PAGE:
Kris Nessa, the Enterprise Director of Customer Success at Dell Medical School at The University of Texas at Austin, noted that EMRs have existed for decades. Now, she believes it’s time for health systems to focus beyond a holistic and shareable look at the individual patient.
“Now pivot to how we use it effectively for research algorithms that predict a patient’s health. So we can successfully and proactively have a conversation with that patient and show them, ‘If you continue on this trend, here’s what it looks like. And here’s how we can go together to maybe mitigate some things ahead of time’,” she said. “The data is going to be very powerful in the next five to ten years.”
As the pandemic hit, Spectrum’s Jason Joseph found himself seeking out knowledge gaps within his hospital system.
“What do we really need to know?” he pondered early on. He and his health system had to tackle several pressing issues:
He sought to answer those questions and develop a better real-time response. Therefore, his team routed needs through specialized internal groups. These groups determined how to acquire and organize the necessary health data. Then, they identified which tools were needed to create insights.
Joseph noted that such agility is key, but it can only work until a team encounters a problem. For example, if a team advances an analytics project, they must be receptive if their technology is not adequate or if ill-defined data is hindering the creation of shareable data tools. The process requires time and resources, but pays off.
One example could be health data points around COVID-19 patients. Teams must examine how even simple inferences must considered. Does that term only apply to those who have recently tested positive and have symptoms? Does it include those with “long COVID”? How about those who no longer have active cases?
According to Joseph, the pandemic demonstrated how important it is to pivot away data strategy as an “obligation.” Instead, health systems should embrace it as a fundamental business and care engine.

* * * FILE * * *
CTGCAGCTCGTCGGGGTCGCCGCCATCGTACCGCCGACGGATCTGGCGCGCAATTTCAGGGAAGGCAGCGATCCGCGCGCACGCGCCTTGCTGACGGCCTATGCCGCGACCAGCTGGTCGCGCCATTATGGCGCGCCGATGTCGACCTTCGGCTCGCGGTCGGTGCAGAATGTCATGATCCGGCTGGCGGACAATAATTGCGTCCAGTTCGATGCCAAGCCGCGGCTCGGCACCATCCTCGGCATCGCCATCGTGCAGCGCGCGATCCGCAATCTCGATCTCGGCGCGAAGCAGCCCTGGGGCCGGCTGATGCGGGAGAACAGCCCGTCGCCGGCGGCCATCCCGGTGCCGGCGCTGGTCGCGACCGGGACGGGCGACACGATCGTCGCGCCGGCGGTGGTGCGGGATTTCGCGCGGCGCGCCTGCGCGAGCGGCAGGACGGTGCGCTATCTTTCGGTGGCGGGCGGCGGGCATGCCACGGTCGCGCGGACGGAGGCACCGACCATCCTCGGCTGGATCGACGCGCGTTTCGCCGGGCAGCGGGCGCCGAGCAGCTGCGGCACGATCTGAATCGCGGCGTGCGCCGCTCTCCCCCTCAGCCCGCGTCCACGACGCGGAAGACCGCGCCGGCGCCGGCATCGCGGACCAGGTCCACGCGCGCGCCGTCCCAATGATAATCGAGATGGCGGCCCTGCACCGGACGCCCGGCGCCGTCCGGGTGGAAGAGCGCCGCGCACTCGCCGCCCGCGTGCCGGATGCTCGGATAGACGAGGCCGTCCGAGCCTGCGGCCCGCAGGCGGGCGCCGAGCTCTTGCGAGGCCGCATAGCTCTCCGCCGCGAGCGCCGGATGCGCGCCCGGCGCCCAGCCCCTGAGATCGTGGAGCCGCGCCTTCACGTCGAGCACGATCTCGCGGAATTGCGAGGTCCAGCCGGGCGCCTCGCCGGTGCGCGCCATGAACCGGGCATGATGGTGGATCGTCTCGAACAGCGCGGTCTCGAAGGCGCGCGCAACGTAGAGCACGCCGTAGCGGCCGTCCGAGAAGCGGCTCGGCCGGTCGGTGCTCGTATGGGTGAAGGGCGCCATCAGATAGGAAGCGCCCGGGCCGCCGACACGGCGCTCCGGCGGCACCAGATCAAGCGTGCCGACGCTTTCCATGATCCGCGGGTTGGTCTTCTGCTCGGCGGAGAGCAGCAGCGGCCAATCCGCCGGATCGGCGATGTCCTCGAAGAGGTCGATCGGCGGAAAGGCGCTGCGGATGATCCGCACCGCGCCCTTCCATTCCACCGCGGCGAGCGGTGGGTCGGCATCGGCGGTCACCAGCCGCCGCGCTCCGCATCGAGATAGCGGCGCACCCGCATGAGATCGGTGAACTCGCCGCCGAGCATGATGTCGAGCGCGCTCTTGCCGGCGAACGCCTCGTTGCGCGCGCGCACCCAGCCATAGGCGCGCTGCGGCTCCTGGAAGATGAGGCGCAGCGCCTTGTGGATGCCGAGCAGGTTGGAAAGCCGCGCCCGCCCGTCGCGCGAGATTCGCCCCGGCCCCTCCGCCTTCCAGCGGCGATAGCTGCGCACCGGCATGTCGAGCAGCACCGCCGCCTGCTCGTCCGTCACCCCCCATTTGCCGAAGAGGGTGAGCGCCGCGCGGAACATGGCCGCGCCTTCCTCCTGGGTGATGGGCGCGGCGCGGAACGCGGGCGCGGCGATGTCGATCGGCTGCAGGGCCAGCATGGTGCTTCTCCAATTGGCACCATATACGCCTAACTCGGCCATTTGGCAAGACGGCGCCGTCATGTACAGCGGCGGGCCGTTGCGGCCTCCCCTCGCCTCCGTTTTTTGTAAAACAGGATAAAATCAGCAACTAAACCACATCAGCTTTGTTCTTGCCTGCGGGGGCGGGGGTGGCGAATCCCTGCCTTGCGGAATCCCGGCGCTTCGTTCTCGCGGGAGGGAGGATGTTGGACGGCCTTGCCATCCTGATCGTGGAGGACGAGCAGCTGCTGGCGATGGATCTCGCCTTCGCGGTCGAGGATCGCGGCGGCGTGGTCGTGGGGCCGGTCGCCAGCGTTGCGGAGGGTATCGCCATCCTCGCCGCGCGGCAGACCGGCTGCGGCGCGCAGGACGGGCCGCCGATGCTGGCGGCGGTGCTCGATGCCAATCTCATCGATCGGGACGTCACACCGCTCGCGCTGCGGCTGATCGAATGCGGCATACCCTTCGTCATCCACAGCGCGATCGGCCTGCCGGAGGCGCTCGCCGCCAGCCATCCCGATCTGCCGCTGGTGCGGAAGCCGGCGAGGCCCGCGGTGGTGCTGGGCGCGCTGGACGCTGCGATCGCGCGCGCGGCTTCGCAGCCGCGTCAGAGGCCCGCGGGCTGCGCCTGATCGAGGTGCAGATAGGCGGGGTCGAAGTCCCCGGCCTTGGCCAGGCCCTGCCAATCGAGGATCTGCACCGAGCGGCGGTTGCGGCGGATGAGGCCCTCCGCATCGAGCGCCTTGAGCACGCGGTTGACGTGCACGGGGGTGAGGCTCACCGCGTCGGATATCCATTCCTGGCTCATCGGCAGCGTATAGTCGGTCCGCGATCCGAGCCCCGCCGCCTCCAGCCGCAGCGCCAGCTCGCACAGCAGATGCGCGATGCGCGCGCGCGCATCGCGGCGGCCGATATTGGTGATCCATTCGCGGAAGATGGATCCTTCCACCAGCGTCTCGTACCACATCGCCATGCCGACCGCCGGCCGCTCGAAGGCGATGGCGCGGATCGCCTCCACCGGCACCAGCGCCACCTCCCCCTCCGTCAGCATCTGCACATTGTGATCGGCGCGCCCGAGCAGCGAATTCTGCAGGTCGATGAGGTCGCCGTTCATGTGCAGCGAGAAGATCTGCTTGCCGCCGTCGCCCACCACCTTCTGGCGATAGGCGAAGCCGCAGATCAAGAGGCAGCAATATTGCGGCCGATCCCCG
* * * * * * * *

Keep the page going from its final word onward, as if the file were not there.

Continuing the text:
“In the past we may have still thought of IT as just something we had to do to run the place,” Joseph says. “I think it has been very interesting and enlightening for so many to say ‘No, no it’s more than that. This is actually the way we’re going to make all of this better’.”
Experts will need to pursue the true potential of health data even after pandemic subsides. They must explore issues around data governance and applicability, Joseph explained.
“All those counting mechanisms—the way we define things— become really important,” Joseph said. “Because if you don’t stabilize and understand where you are, how can you predict where you’re going to be?”
Joseph explained that going forward, health systems must closely observe data governance and its specificity.
Unoptimized health data governance and workflows often prove to be huge drains on staff and major barriers to unlocking analytics’ tools capabilities, according to Chris Harper, Chief Information Officer at University of Kansas Health Systems.
Early in his tenure at Kansas, he studied how the disparate internal data landscape was causing operational delays. He said, at the time, the health system employed 60,000 unique access databases. These collectively acted like a “data warehouse”—a situation that was completely unsustainable.